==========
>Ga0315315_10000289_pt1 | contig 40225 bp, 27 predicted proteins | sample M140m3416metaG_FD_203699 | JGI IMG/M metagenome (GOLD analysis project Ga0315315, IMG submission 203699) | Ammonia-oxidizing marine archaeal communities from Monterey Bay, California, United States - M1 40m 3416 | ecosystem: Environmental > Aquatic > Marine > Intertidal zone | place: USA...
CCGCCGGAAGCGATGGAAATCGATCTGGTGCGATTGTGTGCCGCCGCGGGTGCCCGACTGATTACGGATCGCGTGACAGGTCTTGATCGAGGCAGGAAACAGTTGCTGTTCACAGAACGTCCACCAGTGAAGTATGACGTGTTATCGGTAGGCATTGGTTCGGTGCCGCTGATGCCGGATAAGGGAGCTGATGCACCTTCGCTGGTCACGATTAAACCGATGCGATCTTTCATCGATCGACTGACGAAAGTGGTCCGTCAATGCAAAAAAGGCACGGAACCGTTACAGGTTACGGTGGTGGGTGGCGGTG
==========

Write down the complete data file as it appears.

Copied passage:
>Ga0315315_10000289_pt1 | contig 40225 bp, 27 predicted proteins | sample M140m3416metaG_FD_203699 | JGI IMG/M metagenome (GOLD analysis project Ga0315315, IMG submission 203699) | Ammonia-oxidizing marine archaeal communities from Monterey Bay, California, United States - M1 40m 3416 | ecosystem: Environmental > Aquatic > Marine > Intertidal zone | place: USA...
CCGCCGGAAGCGATGGAAATCGATCTGGTGCGATTGTGTGCCGCCGCGGGTGCCCGACTGATTACGGATCGCGTGACAGGTCTTGATCGAGGCAGGAAACAGTTGCTGTTCACAGAACGTCCACCAGTGAAGTATGACGTGTTATCGGTAGGCATTGGTTCGGTGCCGCTGATGCCGGATAAGGGAGCTGATGCACCTTCGCTGGTCACGATTAAACCGATGCGATCTTTCATCGATCGACTGACGAAAGTGGTCCGTCAATGCAAAAAAGGCACGGAACCGTTACAGGTTACGGTGGTGGGTGGCGGTG